Digital pharmacy startup Truepill says hackers accessed sensitive data of 2.3 million patientsReading Time: 2 minutes
Truepill, a digital health startup that provides pharmacy fulfillment services for healthcare organizations, has confirmed that hackers accessed the personal data of more than 2.3 million patients.
In a data breach notice published on its website, the company says Postmeds, the parent company behind TruePill, experienced a ‘cybersecurity incident’ that allowed unnamed attackers to gain access to files used for pharmacy management and fulfillment services between August 30 and September 1.
The company’s investigation found that the accessed files contained sensitive customer information, including patient names, unspecified demographic information, medication type, and the name of the patient’s prescribing physician. Truepill said Social Security numbers were not involved, as the company does not receive this information.
Truepill confirmed 2.3 million patients were affected according to a required legal filing submitted to the U.S. Department of Health and Human Services’ data breach reporting portal. Truepill’s website says the company has served more than three million patients and delivered 20 million prescriptions since it was founded in 2016.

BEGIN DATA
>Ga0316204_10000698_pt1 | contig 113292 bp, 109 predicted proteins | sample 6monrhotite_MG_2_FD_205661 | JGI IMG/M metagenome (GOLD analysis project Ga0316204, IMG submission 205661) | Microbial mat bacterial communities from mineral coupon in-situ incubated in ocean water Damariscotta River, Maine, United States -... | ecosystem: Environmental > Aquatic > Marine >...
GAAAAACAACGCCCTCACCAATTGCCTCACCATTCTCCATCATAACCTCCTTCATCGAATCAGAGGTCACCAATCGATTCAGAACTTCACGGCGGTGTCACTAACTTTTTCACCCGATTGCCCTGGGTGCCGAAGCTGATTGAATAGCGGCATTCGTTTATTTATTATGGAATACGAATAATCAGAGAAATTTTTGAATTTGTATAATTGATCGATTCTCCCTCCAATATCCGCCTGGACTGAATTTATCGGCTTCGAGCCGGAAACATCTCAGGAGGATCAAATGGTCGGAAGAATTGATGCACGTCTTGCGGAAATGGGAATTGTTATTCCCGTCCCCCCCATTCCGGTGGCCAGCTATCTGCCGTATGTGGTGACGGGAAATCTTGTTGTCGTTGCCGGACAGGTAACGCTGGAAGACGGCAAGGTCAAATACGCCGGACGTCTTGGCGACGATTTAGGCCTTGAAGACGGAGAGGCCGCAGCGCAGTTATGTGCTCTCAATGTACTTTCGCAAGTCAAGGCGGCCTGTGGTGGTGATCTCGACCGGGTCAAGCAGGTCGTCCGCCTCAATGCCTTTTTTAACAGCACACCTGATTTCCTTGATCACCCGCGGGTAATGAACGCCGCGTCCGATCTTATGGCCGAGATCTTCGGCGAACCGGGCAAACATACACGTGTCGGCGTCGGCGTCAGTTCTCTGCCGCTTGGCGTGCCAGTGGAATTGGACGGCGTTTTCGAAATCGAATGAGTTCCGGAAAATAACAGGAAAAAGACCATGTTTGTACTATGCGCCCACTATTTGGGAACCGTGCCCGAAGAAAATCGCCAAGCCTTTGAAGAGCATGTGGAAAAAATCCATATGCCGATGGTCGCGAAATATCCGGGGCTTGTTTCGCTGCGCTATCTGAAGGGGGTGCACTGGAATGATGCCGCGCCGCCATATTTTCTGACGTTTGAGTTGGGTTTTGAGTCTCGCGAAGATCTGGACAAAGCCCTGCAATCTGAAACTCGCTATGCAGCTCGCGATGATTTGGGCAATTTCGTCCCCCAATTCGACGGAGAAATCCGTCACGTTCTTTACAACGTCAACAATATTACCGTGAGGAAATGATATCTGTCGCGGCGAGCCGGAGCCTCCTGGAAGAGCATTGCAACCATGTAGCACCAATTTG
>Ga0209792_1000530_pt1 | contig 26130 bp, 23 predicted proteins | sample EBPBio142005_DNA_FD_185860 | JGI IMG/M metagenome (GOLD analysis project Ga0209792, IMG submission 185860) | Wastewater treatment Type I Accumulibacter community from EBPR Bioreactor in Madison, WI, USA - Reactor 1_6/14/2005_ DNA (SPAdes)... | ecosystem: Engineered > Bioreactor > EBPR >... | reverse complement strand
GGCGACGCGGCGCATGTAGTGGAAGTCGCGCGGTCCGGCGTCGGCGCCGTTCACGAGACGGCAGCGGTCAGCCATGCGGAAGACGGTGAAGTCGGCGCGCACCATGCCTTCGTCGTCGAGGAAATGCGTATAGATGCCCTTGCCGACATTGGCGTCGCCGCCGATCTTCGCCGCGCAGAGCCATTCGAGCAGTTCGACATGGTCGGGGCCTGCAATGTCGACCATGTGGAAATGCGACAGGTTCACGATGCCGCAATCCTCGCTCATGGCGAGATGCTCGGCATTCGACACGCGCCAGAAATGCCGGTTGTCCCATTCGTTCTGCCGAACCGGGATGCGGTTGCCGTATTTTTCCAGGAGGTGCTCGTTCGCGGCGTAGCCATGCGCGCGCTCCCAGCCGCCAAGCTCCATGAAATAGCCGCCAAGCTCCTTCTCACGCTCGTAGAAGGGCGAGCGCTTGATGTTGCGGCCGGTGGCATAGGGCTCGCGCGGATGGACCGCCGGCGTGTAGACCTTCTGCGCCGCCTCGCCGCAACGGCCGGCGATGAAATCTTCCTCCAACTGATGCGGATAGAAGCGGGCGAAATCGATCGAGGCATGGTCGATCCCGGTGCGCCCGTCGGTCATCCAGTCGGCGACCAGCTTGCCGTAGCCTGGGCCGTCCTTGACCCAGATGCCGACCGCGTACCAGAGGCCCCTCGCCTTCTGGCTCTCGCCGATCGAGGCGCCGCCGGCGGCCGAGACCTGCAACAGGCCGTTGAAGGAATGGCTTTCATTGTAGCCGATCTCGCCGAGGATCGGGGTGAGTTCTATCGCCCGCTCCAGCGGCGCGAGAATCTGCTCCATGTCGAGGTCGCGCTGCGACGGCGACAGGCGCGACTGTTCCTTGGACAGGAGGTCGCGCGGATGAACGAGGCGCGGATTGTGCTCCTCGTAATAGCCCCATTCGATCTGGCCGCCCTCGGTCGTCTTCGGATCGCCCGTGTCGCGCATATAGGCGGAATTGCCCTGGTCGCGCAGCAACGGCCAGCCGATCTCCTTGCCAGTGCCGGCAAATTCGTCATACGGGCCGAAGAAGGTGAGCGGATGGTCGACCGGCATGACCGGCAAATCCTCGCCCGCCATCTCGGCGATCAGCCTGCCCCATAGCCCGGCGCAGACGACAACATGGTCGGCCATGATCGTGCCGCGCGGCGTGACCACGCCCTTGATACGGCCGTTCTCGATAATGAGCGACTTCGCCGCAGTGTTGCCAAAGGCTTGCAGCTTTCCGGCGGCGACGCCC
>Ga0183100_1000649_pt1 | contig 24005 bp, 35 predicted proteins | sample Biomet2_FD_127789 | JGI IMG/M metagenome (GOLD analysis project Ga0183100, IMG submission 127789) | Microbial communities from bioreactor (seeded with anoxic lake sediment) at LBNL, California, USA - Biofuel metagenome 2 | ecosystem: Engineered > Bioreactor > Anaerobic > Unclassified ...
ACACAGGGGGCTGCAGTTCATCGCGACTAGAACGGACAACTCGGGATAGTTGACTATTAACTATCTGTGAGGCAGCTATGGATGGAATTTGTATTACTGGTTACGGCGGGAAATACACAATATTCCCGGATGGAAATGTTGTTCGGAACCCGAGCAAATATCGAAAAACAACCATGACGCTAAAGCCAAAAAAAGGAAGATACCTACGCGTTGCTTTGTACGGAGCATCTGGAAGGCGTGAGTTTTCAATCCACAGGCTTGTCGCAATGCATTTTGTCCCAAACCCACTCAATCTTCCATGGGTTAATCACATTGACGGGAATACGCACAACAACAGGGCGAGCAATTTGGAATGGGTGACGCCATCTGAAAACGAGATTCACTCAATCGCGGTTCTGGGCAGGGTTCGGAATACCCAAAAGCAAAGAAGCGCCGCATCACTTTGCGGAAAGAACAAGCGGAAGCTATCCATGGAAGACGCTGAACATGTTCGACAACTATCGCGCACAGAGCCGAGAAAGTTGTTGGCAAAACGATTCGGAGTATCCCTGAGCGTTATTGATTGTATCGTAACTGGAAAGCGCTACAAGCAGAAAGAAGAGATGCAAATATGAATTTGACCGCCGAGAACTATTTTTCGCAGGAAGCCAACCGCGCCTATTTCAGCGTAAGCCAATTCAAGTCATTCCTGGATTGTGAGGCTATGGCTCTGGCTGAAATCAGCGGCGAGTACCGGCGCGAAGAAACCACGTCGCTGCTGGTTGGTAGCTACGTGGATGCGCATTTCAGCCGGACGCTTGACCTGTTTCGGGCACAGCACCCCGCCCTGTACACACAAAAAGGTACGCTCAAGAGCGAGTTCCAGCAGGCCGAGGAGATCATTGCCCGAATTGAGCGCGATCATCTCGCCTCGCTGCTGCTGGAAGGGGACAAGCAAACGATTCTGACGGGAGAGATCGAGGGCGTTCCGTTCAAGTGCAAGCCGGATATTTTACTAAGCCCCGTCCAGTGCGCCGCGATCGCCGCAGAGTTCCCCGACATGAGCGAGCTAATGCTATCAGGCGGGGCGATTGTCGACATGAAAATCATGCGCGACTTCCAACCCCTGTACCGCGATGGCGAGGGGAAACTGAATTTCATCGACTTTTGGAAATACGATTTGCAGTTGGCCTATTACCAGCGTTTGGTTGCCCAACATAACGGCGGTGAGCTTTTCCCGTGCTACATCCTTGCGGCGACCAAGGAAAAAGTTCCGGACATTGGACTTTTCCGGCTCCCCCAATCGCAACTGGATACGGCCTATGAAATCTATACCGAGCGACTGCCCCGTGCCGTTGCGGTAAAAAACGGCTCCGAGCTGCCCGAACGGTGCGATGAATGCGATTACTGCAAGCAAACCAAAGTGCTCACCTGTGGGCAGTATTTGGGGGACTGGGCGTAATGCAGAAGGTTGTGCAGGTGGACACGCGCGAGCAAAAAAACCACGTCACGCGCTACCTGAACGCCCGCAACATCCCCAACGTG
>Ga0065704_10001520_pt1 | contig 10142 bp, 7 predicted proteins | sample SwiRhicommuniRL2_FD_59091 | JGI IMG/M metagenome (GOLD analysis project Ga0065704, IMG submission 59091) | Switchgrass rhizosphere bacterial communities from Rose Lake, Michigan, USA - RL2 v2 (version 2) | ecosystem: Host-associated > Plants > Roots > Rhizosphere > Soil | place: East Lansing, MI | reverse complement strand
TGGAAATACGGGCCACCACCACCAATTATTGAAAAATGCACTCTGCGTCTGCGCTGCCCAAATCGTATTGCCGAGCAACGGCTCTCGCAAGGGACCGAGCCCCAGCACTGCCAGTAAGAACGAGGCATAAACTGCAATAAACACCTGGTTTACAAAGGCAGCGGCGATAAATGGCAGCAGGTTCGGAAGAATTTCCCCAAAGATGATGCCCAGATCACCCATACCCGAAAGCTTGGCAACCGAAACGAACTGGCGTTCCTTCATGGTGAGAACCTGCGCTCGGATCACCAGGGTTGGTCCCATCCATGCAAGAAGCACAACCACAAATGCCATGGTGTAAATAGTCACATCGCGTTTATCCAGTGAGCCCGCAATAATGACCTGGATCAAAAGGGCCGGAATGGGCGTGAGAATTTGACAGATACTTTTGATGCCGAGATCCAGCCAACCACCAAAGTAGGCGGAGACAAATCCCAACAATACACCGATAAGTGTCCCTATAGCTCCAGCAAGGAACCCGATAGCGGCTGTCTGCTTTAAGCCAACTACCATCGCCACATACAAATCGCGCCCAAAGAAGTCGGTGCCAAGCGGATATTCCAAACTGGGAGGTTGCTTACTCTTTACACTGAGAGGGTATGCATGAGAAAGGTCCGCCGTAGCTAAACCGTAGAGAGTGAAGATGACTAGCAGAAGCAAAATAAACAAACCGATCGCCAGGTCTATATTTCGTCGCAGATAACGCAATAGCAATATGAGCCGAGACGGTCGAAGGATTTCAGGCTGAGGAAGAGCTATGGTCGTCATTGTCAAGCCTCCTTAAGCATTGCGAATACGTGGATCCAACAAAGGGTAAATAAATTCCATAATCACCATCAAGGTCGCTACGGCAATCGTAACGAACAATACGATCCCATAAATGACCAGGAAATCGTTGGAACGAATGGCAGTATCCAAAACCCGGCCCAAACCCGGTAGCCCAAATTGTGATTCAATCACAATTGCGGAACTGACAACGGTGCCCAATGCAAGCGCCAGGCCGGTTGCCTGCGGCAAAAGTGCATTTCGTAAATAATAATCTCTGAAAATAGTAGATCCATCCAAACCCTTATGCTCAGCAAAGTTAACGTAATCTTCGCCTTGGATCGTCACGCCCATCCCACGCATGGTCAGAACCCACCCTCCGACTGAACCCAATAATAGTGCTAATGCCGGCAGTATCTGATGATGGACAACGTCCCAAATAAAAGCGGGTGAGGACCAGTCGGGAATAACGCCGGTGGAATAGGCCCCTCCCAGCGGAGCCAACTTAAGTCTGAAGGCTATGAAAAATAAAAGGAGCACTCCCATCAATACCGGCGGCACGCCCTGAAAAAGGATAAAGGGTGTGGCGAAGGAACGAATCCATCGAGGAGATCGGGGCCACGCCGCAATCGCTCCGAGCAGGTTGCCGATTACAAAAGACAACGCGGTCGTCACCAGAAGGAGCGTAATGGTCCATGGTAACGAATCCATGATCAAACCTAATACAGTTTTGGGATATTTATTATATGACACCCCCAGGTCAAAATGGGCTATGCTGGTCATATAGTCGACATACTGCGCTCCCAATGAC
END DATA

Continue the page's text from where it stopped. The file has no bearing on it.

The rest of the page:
The data breach — news of which was first shared with impacted individuals on October 30 — is already the subject of a class-action lawsuit, which alleges that the cybersecurity incident was a direct result of Postmeds’ failure to implement adequate data security measures to safeguard customer information. Specifically, the complaint accuses the company of not encrypting sensitive healthcare information stored on its servers.
Last week, Truepill settled with the U.S. Drug Enforcement Administration over allegations the pharmacy illegally dispensed thousands of prescriptions for controlled substances.
‘With this settlement, Truepill has accepted responsibility for operating an unregistered online pharmacy, filling prescriptions for Schedule II controlled substances in excess of the 90-day limit, and filling prescriptions written by medical providers who did not have the required licenses, all in violation of federal law,’ the DEA wrote in a press release on November 6.
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